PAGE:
Bush, Fox make deals on aid, border, but not on immigration
BY JAMES KUHNHENN
Herald World Staff
MONTERREY, Mexico - President Bush and Mexican President Vicente Fox agreed
Friday on U.S. aid for Mexico
and improved border controls, but they stopped short of setting a firm deadline to overhaul an immigration
system that has vexed the two countries for years.
The absence of a timeline was a setback for immigration advocates, who
had hoped talks would lead to action by
the end of the year.
Bush and Fox reached a new agreement to promote U.S. investment and economic
development in Mexico and
approved new ''smart border'' security agreements, rekindling a developing relationship interrupted by the Sept.
11 terrorist attacks.
The two leaders met privately first and then with top aides in this northern
industrial city, which was hosting scores
of world leaders for a United Nations conference on aid to undeveloped countries.
In remarks to the conference, Bush prodded rich nations to make foreign
assistance contingent on efforts by
impoverished nations to open their markets and democratize their governments.
He has promised to increase U.S. development assistance by 50 percent over
three years starting in 2004 -- from
$10 billion to $15 billion -- to countries that meet certain economic, government and social improvement criteria.
On Friday, Bush told the conference that he intends to provide some money even sooner.
''To jump-start this initiative, I'll work with the United States Congress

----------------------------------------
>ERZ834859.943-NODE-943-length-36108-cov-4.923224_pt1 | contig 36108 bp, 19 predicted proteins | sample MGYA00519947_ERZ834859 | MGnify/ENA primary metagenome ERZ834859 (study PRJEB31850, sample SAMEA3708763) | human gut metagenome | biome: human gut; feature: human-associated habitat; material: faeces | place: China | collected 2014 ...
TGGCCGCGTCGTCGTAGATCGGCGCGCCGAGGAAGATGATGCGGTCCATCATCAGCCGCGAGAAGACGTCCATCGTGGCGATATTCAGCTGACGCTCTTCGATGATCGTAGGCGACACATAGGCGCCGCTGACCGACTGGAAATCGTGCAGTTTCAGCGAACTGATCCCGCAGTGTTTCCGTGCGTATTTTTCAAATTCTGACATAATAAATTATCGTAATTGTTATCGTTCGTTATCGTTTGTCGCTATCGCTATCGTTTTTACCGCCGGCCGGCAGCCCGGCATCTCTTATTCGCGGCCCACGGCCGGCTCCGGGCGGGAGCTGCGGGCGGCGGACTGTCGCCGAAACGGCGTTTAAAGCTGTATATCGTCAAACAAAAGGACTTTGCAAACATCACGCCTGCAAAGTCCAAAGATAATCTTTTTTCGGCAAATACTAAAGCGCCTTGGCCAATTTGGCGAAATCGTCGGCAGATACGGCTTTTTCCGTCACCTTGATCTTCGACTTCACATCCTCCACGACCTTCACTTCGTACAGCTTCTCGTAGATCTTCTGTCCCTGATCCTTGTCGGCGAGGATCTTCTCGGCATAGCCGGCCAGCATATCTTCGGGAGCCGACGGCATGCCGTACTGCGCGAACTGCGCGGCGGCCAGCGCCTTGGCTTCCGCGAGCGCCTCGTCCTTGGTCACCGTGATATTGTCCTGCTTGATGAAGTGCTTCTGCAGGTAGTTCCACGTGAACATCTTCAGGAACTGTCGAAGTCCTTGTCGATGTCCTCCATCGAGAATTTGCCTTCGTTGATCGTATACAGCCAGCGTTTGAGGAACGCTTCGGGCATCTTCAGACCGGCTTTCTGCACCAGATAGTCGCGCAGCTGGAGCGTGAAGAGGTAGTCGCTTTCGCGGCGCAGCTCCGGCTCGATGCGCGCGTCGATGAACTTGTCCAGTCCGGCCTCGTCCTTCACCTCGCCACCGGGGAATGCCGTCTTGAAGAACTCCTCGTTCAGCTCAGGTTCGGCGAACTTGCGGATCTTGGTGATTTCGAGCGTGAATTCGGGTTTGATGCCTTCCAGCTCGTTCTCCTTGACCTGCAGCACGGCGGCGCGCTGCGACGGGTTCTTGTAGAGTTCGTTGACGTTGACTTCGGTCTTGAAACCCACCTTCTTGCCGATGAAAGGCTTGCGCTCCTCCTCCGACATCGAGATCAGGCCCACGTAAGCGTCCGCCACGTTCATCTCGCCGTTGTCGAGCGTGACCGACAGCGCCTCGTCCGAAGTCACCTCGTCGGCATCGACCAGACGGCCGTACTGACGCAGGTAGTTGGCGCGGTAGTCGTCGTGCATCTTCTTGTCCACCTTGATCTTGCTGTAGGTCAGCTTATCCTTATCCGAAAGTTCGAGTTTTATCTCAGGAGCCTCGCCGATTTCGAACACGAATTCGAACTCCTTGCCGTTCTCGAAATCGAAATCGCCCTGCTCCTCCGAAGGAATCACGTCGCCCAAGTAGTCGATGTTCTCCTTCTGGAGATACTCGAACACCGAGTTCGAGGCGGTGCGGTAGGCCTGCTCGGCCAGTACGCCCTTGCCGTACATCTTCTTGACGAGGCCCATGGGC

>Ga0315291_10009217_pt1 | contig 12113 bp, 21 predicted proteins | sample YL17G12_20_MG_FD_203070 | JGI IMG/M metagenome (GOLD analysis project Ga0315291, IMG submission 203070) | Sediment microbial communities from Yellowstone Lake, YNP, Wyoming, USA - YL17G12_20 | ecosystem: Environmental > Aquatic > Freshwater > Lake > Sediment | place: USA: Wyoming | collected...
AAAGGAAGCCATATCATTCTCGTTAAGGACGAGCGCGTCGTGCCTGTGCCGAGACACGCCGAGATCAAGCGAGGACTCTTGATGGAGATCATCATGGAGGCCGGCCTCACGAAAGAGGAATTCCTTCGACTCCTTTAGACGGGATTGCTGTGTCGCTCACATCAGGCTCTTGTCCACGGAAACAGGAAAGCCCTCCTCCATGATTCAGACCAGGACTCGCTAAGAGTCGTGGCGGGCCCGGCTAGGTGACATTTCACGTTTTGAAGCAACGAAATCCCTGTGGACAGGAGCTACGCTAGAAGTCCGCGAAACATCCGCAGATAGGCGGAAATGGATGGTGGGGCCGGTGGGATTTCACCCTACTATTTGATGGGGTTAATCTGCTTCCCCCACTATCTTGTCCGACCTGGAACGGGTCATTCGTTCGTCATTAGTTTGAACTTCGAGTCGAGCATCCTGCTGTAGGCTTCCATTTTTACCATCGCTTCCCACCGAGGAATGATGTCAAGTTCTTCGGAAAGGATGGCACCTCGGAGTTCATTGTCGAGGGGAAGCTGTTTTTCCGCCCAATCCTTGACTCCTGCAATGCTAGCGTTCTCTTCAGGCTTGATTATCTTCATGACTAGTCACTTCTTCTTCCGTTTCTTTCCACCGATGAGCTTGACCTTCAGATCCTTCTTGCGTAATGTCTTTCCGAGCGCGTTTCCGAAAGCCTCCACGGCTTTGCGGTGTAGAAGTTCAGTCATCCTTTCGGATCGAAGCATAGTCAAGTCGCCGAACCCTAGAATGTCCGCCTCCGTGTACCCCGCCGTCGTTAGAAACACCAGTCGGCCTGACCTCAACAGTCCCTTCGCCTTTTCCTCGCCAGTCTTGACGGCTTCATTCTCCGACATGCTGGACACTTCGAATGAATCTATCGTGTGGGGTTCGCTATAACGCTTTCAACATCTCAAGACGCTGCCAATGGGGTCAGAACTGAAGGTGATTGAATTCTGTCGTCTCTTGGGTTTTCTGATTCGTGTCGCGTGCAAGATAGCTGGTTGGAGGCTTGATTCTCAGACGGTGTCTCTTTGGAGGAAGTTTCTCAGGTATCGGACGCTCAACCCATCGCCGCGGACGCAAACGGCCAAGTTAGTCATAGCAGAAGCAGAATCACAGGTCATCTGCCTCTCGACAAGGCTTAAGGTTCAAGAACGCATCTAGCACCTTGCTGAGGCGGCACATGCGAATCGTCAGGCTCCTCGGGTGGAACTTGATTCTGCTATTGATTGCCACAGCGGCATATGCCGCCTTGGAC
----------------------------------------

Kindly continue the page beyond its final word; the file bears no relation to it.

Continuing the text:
to make resources available over the next
12 months for qualifying countries,'' he said.
An administration official, speaking on the condition of anonymity, said
Bush was considering aid in the millions of
dollars, not billions. The new pledge came after several aid groups applauded Bush's initiative but questioned why
he was putting off the effort for two years.
The border agreement, which uses technology to expedite legal immigration
while tightening security, and the
investment plan represented advancements in cross-border relations.
The investment plan is designed to stem the flow of immigrants by creating jobs in Mexico.
But a broader solution to the fate of the undocumented workers in the United States remains unresolved.
Bush has emerged as a leading advocate in the Republican Party for liberalized
immigration policies that don't
punish immigrants who come to the United States to work. Bush and Fox were expected to issue a communique
encouraging continued talks on immigration at the highest levels of both governments, but without a timeline for
''The Republican Party is conflicted on immigration,'' said Frank Sharry,
executive director of the
Washington-based National Immigration Forum.
The lack of a deadline, he said, ``allows those within the party who want
to thwart the president more opportunity
to make mischief.''
OFF TO PERU
Today, Bush will fly to Peru, where he will encounter a state of heightened
security in the aftermath of a deadly
bomb blast Wednesday night outside the U.S. embassy in Lima. Though trade was high on the agenda, the blast
was expected to lend new urgency to the underlying anti-terrorism message Bush is promoting on a three-country
tour that also takes him to El Salvador.
But Bush was likely to raise the subject of Lori Berenson, an American
convicted in Peru of terrorism charges for
helping Marxist guerillas. Berenson is serving a 20-year sentence.
''It is an issue. It's on the agenda,'' the administration official said.